traffic before stepping out.
One of the most often misused
items is the boat stand. A boat stand is a tripod and on top is a pad (usually
rectangular in shape) that swivels to match the pitch of a boat’s hull. It is a
“shoring system” not designed or intended to be a jack stand, floor jack, or any
type of weight handling device. Boat stands are not rated for any weight
capacity. They stabilize a boat that is supported by its keel. Most
commonly a boat is set on “keel blocks,” then boat stands are placed on each
side to ensure the boat stays balanced on the blocking. Boat stands are commonly
called “Poppits.” They are excellent tools when used as intended. Misused they
can be deadly.
Other safety hazards commonly
found in marinas are:
or obstructed access to exits.
(portable) not properly secured.
housekeeping that contributes to slips, trips and falls.
a workplace hazard assessment.
Untrained operators operating powered industrial trucks.
inspection program; lack of training for lifting and handling operations;
hoist capacity not posted.
Unguarded edges on decks, platforms and similar flat surfaces that are more
than five feet above a solid surface.
Marinas and boatyards are great places to visit and/or work. Remember to
watch out for what is going on around you. With just a little effort, we can
ensure that safety does not take a holiday when you need it most. Stay alert!
CONN-OSHA Training Update
Breakfast Roundtable Discussion Group
April 20, 2004, May 18, 2004, and June 15, 2004
(The third Tuesday of every month)
The intent of these free 90-minute workshops is to
discuss safety and health issues in a supportive and informal environment. These
meetings cover subjects ranging from evacuation plans and fire extinguishers to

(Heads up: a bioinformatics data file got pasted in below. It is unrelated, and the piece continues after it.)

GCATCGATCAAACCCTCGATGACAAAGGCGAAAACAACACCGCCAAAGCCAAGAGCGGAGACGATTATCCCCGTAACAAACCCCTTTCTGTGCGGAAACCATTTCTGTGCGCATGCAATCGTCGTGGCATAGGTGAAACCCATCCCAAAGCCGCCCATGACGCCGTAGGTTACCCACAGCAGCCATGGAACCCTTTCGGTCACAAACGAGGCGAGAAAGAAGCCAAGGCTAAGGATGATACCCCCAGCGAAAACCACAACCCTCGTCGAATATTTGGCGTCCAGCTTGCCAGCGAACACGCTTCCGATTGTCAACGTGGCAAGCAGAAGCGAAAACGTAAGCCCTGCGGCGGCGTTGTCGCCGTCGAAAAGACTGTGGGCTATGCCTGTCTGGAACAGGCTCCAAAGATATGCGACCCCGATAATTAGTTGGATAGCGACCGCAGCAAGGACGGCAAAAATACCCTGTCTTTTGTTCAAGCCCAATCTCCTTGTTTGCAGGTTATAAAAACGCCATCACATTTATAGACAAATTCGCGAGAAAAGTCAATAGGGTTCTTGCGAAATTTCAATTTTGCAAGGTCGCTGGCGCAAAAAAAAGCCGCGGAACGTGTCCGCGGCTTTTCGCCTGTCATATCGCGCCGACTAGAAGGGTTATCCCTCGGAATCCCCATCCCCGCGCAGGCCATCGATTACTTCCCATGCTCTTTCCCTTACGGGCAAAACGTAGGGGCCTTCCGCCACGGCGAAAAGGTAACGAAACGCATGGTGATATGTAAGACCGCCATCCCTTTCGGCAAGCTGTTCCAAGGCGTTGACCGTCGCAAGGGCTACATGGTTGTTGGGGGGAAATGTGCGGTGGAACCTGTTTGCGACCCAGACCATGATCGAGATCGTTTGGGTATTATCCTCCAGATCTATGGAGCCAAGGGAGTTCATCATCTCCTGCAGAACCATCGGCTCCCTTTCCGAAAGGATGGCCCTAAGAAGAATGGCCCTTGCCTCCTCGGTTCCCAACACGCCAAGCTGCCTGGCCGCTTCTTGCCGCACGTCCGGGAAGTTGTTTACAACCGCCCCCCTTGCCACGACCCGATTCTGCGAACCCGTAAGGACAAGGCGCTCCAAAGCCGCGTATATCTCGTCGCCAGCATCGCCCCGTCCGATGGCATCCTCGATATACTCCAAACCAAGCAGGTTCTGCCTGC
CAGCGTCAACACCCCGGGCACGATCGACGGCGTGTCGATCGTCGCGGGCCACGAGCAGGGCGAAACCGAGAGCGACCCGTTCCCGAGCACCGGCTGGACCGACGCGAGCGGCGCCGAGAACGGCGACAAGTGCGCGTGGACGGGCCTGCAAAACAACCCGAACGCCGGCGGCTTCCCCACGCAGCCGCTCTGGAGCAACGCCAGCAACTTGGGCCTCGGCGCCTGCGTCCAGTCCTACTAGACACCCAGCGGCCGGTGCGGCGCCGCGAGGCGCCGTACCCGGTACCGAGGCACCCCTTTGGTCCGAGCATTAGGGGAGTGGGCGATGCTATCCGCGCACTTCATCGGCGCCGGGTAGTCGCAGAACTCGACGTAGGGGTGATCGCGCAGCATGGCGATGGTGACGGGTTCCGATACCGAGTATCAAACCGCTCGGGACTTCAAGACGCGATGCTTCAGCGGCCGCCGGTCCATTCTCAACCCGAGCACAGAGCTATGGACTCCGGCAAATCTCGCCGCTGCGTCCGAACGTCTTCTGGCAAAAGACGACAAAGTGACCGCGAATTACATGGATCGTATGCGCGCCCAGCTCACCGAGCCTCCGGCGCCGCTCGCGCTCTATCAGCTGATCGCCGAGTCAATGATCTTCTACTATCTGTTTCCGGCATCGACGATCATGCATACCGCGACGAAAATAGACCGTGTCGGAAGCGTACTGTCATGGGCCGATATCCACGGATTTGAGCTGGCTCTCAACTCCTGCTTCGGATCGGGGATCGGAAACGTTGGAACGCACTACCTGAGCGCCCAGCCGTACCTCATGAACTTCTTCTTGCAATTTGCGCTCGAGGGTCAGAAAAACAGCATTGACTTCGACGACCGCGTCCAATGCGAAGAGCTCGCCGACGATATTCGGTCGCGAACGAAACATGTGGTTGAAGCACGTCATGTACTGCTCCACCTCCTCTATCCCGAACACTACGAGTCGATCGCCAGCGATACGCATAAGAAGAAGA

air quality and ergonomics. The roundtable meetings are held from 8:15 am to
9:45 am at the Division’s offices located at 38 Wolcott Hill Road, Wethersfield,
CT. Pre-registration is encouraged, but not required.
Work Zone Safety*
May 4, 2004
Basic guidelines for work zone traffic control and
the requirements of Part VI of the Manual on Uniform Traffic Control Devices (MUTCD),
with particular emphasis on short term work sites on roads and streets in rural
and small urban areas will be presented.
May 25, 2004
This course is designed to refresh and improve the
basic driving knowledge that you already have. According to the National Safety
Council, an estimated 77% of traffic accidents are a result of driver error.
Learning how to become a better driver is essential to ensuring your safety on
Powered Industrial Trucks*
June 22, 2004 or September 14, 2004
With well over one million lift trucks in operation
today, emphasis must be placed on both operator and pedestrian safety. This
half-day program will help you understand OSHA safety and health regulations
governing these pieces of equipment, in addition to providing you with
assistance in developing training for your lift truck operators and other
CONN-OSHA Presents: Protecting Employees, A
Homeland Security Response
May 26, 2004
CONN-OSHA is presenting a no-cost, full day seminar
that will provide awareness level training with regard to Weapons of Mass
Destruction. This seminar will cover topics such as biological and chemical